Standing in the lobby of the Falls Church City Hall’s Council chambers following the rejection of his $35 million proposal for a mixed use project on N. Washington Street Monday night, an angry senior vice president of the highly-regarded Hekemian Company railed against what he called “a serious disconnect between the professional planning staff and the City Council in Falls Church.”
Chris Bell said he was in a state of shock after more than two years’ effort to devise a plan that would work on a 1.5-acre site of the former Pearson Funeral Home went down in flames by a 4-3 vote of the Council Monday. The vote was against forwarding the project plan to City boards and commissions and more public hearings for consideration before a final vote of approval or rejection down the road.
“We worked diligently with the professional staff here for over two years to give the City what it wanted on this site. We discussed and revised plans repeatedly concerning the footprint, the buffers, the streetscape and architecture. It’s hard to understand that after the staff was in agreement with us, and officially recommended approval of the project, what happened tonight,” he said.
“The City Council and the professional staff clearly do not communicate. The Council never met with the staff over this. It is unbelievable,” he added.
He told the News-Press in an interview yesterday that his company is now exploring “by right” uses on the site that do not require City approval. That would include things like a gas station or stand-alone drug store. According to City officials, all such uses would yield far less in annual tax revenues to the City than the original Hekemian proposal.
Hekemian originally came to the City in June 2004 with a plan for mixed use on the site including 124 rental apartments. When its initial proposal met with disfavor, according to Bell, Hekemian did not simply go away, but met repeatedly with the City’s professional staff behind the scenes to configure a project that would meet with approval.
Hekemian is a major rental development and management company with over 100 properties in Virginia, Maryland, New Jersey and New York. Bell said his company’s experience with a situation like this “is very rare, especially when our plans are not at odds with the professional staff of a jurisdiction. We simply have no idea what to do differently,” he said.
The project included a wide array of proffers to the City worth a total equivalent in cash of $2.4 to $3 million, according to Falls Church Economic Development chief Rick Goff. Its gross tax yield to the City would be $537,000 annually, which would translate into about $137,000 net after anticipated costs from new children entering the school system were added in. The value of the “affordable dwelling units” component of the proffers would have been twice that of any other project already approved in the City as a percentage of the overall value of the project.
The project included the potential for increasing its commercial component by a significant amount, and the inclusion of a “VIP Program” that could have provided City and City school employees with significant waivers of application and other fees.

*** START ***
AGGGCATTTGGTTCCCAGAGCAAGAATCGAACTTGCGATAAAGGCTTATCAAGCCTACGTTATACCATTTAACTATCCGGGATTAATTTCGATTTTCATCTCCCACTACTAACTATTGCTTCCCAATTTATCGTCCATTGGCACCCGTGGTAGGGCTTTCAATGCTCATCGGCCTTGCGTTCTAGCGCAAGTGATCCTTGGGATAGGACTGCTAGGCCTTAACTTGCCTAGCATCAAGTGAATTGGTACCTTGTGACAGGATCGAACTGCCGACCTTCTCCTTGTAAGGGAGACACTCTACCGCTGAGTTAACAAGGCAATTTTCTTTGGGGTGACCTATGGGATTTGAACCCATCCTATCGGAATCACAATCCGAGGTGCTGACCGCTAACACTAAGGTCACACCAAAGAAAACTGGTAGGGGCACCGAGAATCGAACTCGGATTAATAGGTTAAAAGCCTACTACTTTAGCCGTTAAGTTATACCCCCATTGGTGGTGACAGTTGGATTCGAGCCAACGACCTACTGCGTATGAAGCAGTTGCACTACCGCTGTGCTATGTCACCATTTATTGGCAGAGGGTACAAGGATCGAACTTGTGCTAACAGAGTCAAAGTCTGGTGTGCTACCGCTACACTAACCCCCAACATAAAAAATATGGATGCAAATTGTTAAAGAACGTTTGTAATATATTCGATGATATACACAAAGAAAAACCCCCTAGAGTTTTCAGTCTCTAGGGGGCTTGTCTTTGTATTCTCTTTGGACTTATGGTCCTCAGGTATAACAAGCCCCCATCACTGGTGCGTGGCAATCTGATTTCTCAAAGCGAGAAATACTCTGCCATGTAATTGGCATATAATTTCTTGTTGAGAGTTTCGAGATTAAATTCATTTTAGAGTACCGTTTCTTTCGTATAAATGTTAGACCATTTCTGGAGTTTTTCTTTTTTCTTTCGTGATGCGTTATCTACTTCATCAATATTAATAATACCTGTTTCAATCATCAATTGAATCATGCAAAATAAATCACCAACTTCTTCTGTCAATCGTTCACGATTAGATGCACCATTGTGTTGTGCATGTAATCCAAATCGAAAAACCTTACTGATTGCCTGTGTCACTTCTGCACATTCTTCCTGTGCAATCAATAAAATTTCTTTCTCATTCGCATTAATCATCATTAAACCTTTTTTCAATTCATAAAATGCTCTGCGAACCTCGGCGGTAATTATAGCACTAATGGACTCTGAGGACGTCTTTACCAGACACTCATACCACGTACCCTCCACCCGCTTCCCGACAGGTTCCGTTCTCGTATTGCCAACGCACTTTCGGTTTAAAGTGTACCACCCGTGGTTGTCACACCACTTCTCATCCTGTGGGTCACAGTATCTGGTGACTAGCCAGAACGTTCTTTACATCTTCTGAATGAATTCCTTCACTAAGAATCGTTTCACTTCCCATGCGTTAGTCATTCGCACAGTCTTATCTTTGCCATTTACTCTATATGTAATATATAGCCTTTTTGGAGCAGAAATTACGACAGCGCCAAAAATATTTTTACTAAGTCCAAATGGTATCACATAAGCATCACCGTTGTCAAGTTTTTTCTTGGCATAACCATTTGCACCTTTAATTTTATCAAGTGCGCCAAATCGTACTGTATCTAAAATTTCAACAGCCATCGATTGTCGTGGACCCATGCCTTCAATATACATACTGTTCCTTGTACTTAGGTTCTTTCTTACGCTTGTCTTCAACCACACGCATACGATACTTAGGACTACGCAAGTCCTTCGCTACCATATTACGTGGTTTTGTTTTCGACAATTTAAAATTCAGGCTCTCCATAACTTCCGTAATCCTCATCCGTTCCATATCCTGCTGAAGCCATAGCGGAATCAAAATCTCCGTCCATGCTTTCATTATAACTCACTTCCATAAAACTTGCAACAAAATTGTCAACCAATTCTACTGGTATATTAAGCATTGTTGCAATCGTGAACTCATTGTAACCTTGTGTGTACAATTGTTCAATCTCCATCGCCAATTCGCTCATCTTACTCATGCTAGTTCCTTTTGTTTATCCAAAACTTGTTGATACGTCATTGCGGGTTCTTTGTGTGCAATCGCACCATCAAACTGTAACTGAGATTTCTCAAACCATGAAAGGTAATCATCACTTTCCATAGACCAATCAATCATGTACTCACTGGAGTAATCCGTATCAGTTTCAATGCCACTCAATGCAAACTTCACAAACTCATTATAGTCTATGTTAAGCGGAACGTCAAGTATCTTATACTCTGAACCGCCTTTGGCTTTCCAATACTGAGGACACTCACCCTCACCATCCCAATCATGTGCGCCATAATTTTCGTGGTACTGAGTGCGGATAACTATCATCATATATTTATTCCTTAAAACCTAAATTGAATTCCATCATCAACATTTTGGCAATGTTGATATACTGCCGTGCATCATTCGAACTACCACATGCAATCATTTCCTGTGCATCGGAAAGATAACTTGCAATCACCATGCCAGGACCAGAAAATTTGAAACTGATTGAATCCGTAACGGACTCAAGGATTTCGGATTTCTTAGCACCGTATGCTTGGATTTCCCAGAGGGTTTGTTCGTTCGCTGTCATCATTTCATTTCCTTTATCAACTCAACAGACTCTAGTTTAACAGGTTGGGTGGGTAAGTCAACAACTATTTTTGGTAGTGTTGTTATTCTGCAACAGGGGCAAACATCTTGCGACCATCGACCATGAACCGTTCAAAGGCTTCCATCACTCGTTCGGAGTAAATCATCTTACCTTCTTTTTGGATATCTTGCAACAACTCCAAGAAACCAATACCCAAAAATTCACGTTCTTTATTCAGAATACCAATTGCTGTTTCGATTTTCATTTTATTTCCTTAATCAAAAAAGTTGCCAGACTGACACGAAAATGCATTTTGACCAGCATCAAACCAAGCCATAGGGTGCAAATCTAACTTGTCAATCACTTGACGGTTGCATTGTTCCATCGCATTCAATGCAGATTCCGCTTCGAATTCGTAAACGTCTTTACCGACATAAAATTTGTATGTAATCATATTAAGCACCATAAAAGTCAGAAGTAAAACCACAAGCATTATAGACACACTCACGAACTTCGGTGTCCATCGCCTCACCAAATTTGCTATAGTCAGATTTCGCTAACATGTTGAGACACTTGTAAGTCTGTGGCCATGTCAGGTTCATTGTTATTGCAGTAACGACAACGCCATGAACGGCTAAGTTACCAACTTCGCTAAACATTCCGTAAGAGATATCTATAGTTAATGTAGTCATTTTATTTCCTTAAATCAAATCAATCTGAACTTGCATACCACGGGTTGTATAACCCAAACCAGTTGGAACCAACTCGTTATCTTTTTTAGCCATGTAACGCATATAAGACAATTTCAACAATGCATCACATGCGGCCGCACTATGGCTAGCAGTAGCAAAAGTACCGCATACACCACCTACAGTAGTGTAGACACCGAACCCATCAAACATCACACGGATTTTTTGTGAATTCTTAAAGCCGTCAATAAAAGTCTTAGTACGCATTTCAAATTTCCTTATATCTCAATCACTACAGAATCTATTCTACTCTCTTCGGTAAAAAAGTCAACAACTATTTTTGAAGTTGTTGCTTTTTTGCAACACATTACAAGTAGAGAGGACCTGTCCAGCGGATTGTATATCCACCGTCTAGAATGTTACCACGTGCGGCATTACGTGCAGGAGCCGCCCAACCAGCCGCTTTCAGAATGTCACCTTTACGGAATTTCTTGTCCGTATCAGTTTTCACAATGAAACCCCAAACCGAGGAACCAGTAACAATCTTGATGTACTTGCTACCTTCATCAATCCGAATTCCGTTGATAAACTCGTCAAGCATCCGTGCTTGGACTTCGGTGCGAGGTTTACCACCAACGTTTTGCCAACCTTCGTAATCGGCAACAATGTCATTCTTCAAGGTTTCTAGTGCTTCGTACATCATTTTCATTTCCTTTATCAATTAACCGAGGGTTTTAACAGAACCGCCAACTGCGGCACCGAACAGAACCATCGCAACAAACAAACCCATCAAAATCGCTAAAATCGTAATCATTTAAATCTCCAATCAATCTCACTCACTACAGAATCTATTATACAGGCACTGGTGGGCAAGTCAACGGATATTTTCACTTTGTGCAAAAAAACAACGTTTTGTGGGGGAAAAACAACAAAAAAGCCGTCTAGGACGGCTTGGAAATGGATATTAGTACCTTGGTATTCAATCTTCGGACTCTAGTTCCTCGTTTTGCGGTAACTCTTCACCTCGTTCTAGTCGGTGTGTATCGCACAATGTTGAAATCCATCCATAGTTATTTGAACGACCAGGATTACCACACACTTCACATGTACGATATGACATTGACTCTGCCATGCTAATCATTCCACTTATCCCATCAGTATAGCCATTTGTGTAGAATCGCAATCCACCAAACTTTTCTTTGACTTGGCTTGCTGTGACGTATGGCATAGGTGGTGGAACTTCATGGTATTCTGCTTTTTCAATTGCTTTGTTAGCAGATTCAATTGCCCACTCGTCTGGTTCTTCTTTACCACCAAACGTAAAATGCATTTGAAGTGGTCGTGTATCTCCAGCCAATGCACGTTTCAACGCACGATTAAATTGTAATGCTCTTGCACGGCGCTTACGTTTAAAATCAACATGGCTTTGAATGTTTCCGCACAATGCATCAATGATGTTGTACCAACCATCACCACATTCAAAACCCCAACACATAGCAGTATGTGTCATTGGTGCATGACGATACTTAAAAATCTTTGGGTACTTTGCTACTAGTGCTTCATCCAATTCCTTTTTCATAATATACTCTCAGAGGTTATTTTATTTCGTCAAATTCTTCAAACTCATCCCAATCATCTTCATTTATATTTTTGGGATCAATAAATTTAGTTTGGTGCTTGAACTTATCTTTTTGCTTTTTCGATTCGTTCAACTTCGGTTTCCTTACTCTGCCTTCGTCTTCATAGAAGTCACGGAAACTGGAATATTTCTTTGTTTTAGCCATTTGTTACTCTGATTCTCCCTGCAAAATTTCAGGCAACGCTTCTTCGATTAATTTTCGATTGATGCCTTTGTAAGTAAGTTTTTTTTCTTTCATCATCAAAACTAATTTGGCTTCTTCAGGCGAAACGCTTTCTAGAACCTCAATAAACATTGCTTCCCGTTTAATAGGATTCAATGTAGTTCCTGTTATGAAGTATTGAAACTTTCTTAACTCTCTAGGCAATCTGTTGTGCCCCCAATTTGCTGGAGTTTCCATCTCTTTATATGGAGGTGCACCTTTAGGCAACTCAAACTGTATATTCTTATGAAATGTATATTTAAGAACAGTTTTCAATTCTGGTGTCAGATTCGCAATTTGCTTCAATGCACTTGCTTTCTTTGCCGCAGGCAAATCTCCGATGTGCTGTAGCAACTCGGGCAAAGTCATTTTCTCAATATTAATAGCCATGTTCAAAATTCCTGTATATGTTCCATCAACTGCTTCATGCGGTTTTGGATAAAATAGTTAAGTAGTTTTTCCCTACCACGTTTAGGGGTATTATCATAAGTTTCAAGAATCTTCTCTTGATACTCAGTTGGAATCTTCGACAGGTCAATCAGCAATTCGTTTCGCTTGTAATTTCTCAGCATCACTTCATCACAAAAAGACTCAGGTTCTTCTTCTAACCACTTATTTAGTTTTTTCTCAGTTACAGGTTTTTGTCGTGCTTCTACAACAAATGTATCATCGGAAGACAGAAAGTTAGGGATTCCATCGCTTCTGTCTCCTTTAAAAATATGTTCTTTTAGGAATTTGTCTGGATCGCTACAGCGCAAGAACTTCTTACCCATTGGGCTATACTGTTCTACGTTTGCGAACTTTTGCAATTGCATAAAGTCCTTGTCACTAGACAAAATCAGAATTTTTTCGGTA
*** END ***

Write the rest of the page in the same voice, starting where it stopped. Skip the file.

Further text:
But more importantly, the project would have provided the City with 124 moderately priced rental units, a housing product in severe short supply in Falls Church. It was rejected despite the fact that across the boundary in Arlington County, only yards away, much larger mixed use, predominantly residential projects are either nearing completion or beginning construction. It is part of a development boom that will escalate as the nearby East Falls Church Metro station is transformed into a major transfer point for the new Silver Line to Tysons Corner, Dulles Airport and Loudoun County.
Traffic impacts of the Hekemian proposal would have been dwarfed by the overall boom in the area now underway.
But the Council was confronted by over a dozen citizens from the neighborhood immediately surrounding the site, who claimed their expensive homes, some with alleged historical value, and their neighborhood, would be adversely impacted by the project. They cited petitions with signatures of 143 other citizens residing in the area. These included former Council member John Gannon, Peter Behr, Pricilla Reimers, Francois Bernardo and others. Behr referred to the project as “the Great Wall of China.”
When it came to the Council vote, it split, ironically, on lines of the newly-seated versus more veteran members. All three Council members who were sworn in earlier this month and attending only their second official business meeting voted in favor of continuing the dialogue on the plan before making a final decision. The four veterans on the Council voted against that.
Bell complained that the Council did not engage in any questioning or dialogue, either with him or its own staff, before making its vote. “They only made statements and pronouncements,” he said, including ones, such as the fact there had been no efforts made at altering the project to conform to City concerns, which were simply untrue.
The owner of the property in question is long-time City resident Steve Woodell, who is working with Hekemian on a 99-year lease pending approval of a suitable project. He told the News-Press in a telephone interview that interest has been expressed in a “by right” development of the site, such as for a bank or service station.
“I am puzzled that there was no opportunity provided to compromise, to make it work. There’s always room for compromise,” he said.